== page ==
A Plant Growth Lumen

Almost all consumer lamps are now labelled with watts consumption and lumens output. For humans, lumens per watt is a good measure of the efficiency of a lamp in meeting human ability to see, because it is based on the relative sensitivity of our eyes (the red curve at right).

Plants respond very differently to light than humans do. The green curve shows the relative effectiveness of light in producing plant growth. The black curve shows a common definition of plant growth effectiveness used by the lighting industry - as you can see, it matches the needs of plants only a little better than lumens do.

Plants respond to wavelengths other than the green curve for non-growth functions such as flowering initiation, just as humans respond to wavelengths other than the red curve for non-visual needs, such as the production of Vitamin D. However, fresh-water aquarists mostly aim for plant growth.

What we aquatic plant growers need is a true plant-growth lumen (PGL). Here is how to calculate one.

First, obtain the spectrum of the lamp output (you'll have to get it from lighting engineers at the manufacturer; you won't find it on the package or in stores), and its lumen rating. If the spectrum is supplied in energy units such as watts (most are), you must convert it to a photon scale by multiplying each intensity by its wavelength.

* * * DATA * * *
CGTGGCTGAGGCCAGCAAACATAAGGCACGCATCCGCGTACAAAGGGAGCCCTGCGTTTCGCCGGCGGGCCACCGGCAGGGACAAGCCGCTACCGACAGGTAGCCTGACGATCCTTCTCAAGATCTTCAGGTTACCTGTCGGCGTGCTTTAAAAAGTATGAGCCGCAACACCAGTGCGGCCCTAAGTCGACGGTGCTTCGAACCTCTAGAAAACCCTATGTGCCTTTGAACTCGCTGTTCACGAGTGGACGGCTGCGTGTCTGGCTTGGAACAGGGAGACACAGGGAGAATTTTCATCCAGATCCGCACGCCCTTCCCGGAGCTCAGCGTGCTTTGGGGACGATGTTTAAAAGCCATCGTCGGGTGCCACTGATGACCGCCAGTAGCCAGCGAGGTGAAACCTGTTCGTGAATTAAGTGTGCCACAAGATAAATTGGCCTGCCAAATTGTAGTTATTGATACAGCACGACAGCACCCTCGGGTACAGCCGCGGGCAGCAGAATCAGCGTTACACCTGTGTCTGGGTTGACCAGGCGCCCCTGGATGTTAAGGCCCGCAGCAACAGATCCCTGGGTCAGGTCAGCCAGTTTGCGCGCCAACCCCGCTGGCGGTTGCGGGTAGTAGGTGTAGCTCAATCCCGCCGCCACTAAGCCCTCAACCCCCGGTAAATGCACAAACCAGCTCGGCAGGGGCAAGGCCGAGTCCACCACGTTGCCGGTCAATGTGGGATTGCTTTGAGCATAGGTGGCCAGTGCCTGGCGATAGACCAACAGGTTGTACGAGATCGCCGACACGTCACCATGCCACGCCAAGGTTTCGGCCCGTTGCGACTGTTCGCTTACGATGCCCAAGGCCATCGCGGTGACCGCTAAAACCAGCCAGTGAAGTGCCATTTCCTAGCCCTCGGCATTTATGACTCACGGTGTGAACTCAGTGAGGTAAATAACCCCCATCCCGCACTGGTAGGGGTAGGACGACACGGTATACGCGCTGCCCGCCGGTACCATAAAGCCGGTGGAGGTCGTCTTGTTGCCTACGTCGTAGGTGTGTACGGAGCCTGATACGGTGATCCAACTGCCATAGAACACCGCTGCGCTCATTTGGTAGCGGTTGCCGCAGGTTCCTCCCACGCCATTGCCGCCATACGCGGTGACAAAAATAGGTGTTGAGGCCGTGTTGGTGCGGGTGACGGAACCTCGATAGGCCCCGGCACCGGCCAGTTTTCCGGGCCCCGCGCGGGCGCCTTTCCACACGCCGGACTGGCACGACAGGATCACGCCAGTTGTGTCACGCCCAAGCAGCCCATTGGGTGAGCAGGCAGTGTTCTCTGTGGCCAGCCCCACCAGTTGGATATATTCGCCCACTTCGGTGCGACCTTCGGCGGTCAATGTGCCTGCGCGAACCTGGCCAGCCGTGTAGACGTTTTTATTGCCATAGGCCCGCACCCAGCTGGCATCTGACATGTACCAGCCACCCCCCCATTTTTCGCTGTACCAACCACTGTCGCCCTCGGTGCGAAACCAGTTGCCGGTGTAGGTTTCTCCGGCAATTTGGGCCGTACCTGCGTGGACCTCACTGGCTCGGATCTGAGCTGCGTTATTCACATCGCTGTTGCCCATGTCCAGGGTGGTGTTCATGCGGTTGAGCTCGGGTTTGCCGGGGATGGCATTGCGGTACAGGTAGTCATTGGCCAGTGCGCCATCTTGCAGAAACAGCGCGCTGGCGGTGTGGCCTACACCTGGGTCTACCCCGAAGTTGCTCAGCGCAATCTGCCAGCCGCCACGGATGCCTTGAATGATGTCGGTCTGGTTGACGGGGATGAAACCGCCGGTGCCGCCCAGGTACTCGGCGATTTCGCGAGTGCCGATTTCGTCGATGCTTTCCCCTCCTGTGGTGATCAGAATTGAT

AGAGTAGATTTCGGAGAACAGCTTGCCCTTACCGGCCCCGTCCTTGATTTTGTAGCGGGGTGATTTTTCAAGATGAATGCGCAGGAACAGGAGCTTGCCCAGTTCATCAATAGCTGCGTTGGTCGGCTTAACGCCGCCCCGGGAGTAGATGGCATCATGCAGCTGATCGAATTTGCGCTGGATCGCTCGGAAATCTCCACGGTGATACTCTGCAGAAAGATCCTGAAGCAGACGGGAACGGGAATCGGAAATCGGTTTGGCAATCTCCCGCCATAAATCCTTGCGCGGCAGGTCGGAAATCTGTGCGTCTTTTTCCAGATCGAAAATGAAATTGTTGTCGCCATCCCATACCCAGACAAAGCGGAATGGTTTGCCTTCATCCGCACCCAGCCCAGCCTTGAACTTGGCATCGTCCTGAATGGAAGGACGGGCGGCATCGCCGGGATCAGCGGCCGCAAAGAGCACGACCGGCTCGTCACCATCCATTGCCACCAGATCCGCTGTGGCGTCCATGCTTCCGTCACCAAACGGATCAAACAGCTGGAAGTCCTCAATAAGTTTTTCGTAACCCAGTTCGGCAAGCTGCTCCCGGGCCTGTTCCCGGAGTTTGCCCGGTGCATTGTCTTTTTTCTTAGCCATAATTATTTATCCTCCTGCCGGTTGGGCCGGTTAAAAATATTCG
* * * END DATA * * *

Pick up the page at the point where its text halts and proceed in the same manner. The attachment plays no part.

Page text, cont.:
Then, using the table below, multiply each spectral value of the lamp by the matching spectral factor for plants. For example, multiply the lamp intensity at 450 nm by 0.213 The result will be the spectrum of the lamp as a plant sees it. Add up all the numbers and call the result P (for Plant).

Next, multiply the lamp spectrum by the matching spectral factors for lumens. The result will be the spectrum of the lamp as a human sees it. Again, add up all the numbers, call it L (for Lumens).

Finally, multiply the lamp lumens by P and divide by L to get the PGL.

Here is an example: a 60 W incandescent lamp, whose output is shown in the black curve of graph 2 at right. The lamp output is 855 lm. Following the above procedure, the red curve is the way a human sees the light, the green, the way a plant sees it. The ratio of P to L is 1.26, so it produces 855 x 1.26 = 1077 PGL.